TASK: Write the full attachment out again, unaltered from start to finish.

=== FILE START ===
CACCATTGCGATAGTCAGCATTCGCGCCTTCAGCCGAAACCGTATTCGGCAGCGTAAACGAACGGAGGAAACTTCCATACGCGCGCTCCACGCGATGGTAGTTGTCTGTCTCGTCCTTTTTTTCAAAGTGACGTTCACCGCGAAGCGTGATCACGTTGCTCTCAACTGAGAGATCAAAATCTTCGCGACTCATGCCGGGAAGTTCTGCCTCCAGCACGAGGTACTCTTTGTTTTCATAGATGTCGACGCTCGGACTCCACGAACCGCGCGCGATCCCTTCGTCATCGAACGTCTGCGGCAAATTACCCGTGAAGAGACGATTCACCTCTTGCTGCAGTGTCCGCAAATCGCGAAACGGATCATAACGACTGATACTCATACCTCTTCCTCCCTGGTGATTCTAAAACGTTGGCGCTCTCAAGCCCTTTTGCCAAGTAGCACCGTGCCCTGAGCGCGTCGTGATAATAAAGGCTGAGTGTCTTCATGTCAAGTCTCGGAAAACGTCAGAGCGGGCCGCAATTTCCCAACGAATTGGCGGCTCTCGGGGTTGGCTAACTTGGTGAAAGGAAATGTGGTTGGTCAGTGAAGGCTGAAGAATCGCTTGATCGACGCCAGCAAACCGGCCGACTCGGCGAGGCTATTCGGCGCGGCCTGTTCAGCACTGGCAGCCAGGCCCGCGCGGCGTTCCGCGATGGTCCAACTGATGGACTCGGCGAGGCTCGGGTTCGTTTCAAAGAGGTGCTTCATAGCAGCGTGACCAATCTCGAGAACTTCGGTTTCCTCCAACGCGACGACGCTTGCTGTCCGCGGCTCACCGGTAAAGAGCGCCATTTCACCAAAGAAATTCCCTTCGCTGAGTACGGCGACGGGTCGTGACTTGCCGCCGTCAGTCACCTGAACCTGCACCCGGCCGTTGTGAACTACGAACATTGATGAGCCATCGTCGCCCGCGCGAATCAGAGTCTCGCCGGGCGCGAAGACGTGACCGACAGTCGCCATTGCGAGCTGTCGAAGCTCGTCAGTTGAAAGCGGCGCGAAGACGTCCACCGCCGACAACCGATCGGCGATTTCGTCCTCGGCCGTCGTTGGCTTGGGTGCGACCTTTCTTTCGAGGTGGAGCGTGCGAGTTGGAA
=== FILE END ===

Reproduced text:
CACCATTGCGATAGTCAGCATTCGCGCCTTCAGCCGAAACCGTATTCGGCAGCGTAAACGAACGGAGGAAACTTCCATACGCGCGCTCCACGCGATGGTAGTTGTCTGTCTCGTCCTTTTTTTCAAAGTGACGTTCACCGCGAAGCGTGATCACGTTGCTCTCAACTGAGAGATCAAAATCTTCGCGACTCATGCCGGGAAGTTCTGCCTCCAGCACGAGGTACTCTTTGTTTTCATAGATGTCGACGCTCGGACTCCACGAACCGCGCGCGATCCCTTCGTCATCGAACGTCTGCGGCAAATTACCCGTGAAGAGACGATTCACCTCTTGCTGCAGTGTCCGCAAATCGCGAAACGGATCATAACGACTGATACTCATACCTCTTCCTCCCTGGTGATTCTAAAACGTTGGCGCTCTCAAGCCCTTTTGCCAAGTAGCACCGTGCCCTGAGCGCGTCGTGATAATAAAGGCTGAGTGTCTTCATGTCAAGTCTCGGAAAACGTCAGAGCGGGCCGCAATTTCCCAACGAATTGGCGGCTCTCGGGGTTGGCTAACTTGGTGAAAGGAAATGTGGTTGGTCAGTGAAGGCTGAAGAATCGCTTGATCGACGCCAGCAAACCGGCCGACTCGGCGAGGCTATTCGGCGCGGCCTGTTCAGCACTGGCAGCCAGGCCCGCGCGGCGTTCCGCGATGGTCCAACTGATGGACTCGGCGAGGCTCGGGTTCGTTTCAAAGAGGTGCTTCATAGCAGCGTGACCAATCTCGAGAACTTCGGTTTCCTCCAACGCGACGACGCTTGCTGTCCGCGGCTCACCGGTAAAGAGCGCCATTTCACCAAAGAAATTCCCTTCGCTGAGTACGGCGACGGGTCGTGACTTGCCGCCGTCAGTCACCTGAACCTGCACCCGGCCGTTGTGAACTACGAACATTGATGAGCCATCGTCGCCCGCGCGAATCAGAGTCTCGCCGGGCGCGAAGACGTGACCGACAGTCGCCATTGCGAGCTGTCGAAGCTCGTCAGTTGAAAGCGGCGCGAAGACGTCCACCGCCGACAACCGATCGGCGATTTCGTCCTCGGCCGTCGTTGGCTTGGGTGCGACCTTTCTTTCGAGGTGGAGCGTGCGAGTTGGAA